Does the presence of an occlusal indicator product affect the contact forces between full dentitions?

J. A. Mitchem, T. R. Katona, E. A.S. Moser

Research output: Contribution to journalArticlepeer-review

7 Scopus citations


Studies have explored occlusal marking interpretation, repeatability and accuracy. But, when an occlusion detection product is interposed between teeth, direct tooth–tooth occlusal contact relationships are replaced by tooth-material-tooth structures. Thus, the marks cannot reflect the original contacts. This has been shown for single tooth pair contacts. The purpose of this laboratory study was to similarly examine full dentitions. A dentiform was set into Class I centric occlusion with the mandible supported by a load cell. The maxillary arch was guided by precision slides. As the weighted (~52 N) upper assembly was lowered onto and raised off the mandibular arch, the loads on the mandible were measured. With and without (control) occlusal marking material, the steps were as follows: (cleaning – control 1 – material 1) … (cleaning – control 6 – material 6). The six materials were as follows: Accufilm I and II, Rudischhauser Thick and Thin, Hanel Articulating Silk and T-Scan. Then, the six sets of (cleaning – control – material) measurements were repeated with the mandibular assembly shifted, in turn, by 0·1 mm in the Anterior, Posterior, Right and Left directions. The five (Centric and four 0·1 mm shifted) occlusal relationships produced grossly different tooth–tooth (control) load profiles. And, in general, these controls were affected, in different ways, by the marking products. Among the five conventional products, the Rudischhausers fared the worst and the electronic T-Scan was an extreme outlier. Thus, in general, popular occlusal detection products alter the occlusal contact forces, and therefore, their markings cannot characterise the actual occlusion.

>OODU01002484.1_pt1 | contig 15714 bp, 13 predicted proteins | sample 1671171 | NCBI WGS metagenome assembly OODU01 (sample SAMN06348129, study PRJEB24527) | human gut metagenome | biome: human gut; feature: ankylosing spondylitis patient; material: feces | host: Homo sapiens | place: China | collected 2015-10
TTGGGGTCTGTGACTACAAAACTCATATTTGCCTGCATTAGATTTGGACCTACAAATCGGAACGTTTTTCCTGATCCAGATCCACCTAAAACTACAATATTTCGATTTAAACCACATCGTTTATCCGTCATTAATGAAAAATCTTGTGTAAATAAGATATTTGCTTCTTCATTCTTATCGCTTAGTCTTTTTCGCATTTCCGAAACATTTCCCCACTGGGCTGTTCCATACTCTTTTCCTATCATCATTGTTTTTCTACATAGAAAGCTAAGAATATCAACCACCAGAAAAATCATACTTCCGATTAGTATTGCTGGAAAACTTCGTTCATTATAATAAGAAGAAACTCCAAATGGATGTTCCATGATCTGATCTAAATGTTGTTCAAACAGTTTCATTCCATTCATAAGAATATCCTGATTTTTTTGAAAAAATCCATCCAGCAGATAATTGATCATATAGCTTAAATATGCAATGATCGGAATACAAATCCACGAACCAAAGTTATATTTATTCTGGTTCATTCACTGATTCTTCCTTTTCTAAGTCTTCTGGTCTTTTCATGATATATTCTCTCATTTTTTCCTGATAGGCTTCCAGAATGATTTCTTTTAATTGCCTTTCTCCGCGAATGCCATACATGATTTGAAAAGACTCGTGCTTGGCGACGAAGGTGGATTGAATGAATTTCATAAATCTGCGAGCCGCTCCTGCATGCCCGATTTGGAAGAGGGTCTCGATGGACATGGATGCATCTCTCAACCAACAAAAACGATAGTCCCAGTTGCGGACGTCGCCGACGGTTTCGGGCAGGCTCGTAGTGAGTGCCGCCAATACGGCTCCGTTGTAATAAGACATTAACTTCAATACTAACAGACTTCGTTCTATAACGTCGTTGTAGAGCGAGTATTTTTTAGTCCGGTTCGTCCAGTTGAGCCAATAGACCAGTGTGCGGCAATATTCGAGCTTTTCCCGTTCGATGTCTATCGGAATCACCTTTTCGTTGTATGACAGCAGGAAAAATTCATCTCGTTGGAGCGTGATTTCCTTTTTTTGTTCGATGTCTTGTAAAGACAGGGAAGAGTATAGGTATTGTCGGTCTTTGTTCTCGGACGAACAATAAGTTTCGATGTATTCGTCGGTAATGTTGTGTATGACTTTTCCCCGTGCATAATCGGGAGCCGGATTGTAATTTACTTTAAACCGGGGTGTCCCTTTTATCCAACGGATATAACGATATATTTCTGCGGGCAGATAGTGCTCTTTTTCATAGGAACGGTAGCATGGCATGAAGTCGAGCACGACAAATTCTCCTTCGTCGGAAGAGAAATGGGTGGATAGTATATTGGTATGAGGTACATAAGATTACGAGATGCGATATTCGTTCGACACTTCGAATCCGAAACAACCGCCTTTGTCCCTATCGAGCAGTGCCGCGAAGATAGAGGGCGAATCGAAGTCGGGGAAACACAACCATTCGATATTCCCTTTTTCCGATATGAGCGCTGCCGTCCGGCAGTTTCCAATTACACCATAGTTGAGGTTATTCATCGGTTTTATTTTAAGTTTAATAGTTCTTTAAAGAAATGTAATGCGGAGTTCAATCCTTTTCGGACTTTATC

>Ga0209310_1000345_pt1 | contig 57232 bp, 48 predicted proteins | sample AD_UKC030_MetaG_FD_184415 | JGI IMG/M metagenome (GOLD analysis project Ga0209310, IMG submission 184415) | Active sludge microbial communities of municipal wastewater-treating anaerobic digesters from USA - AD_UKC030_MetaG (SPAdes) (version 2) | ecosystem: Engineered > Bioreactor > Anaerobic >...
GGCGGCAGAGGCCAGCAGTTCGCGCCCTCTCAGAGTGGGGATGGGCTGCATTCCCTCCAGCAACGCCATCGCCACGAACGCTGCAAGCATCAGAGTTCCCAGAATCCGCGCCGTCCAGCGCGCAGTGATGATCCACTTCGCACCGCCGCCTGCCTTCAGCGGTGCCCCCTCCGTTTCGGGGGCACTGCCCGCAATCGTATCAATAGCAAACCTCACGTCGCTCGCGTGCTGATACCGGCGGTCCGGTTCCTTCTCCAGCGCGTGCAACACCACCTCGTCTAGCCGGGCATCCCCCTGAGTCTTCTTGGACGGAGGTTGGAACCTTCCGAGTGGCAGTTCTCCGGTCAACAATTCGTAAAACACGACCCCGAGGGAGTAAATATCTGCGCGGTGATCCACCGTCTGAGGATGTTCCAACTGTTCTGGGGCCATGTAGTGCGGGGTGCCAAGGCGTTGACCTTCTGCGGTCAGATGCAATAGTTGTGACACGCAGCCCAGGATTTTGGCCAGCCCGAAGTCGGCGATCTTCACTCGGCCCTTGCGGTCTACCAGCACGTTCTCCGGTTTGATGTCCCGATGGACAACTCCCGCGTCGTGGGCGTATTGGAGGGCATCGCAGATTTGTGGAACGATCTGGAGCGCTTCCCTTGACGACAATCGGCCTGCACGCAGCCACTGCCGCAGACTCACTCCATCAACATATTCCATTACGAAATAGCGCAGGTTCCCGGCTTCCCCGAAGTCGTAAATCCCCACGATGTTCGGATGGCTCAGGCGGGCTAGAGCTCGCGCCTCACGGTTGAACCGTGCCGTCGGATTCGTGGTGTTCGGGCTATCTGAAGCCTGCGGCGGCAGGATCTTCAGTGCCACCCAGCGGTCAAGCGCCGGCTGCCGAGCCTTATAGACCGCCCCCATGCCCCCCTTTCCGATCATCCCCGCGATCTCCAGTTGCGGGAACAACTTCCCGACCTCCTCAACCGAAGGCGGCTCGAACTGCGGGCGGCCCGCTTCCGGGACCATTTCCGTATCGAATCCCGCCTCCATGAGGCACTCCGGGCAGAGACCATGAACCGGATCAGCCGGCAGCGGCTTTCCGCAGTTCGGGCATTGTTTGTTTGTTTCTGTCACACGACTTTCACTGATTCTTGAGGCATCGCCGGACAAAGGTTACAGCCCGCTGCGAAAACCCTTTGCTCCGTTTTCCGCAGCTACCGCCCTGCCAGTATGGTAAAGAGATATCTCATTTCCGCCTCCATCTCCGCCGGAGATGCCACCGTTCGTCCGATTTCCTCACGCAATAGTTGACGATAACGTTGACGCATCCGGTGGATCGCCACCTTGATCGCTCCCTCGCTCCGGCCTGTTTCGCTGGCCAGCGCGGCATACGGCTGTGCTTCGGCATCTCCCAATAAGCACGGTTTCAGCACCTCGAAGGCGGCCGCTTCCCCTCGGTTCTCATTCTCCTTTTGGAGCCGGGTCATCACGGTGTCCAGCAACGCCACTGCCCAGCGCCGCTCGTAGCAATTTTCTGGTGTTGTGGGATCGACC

Original languageEnglish (US)
Pages (from-to)791-799
Number of pages9
JournalJournal of Oral Rehabilitation
Issue number10
StatePublished - Oct 2017


  • T-Scan
  • articulating paper
  • bite force
  • dental occlusion
  • occlusal equilibration
  • occlusal force

ASJC Scopus subject areas

  • Dentistry(all)

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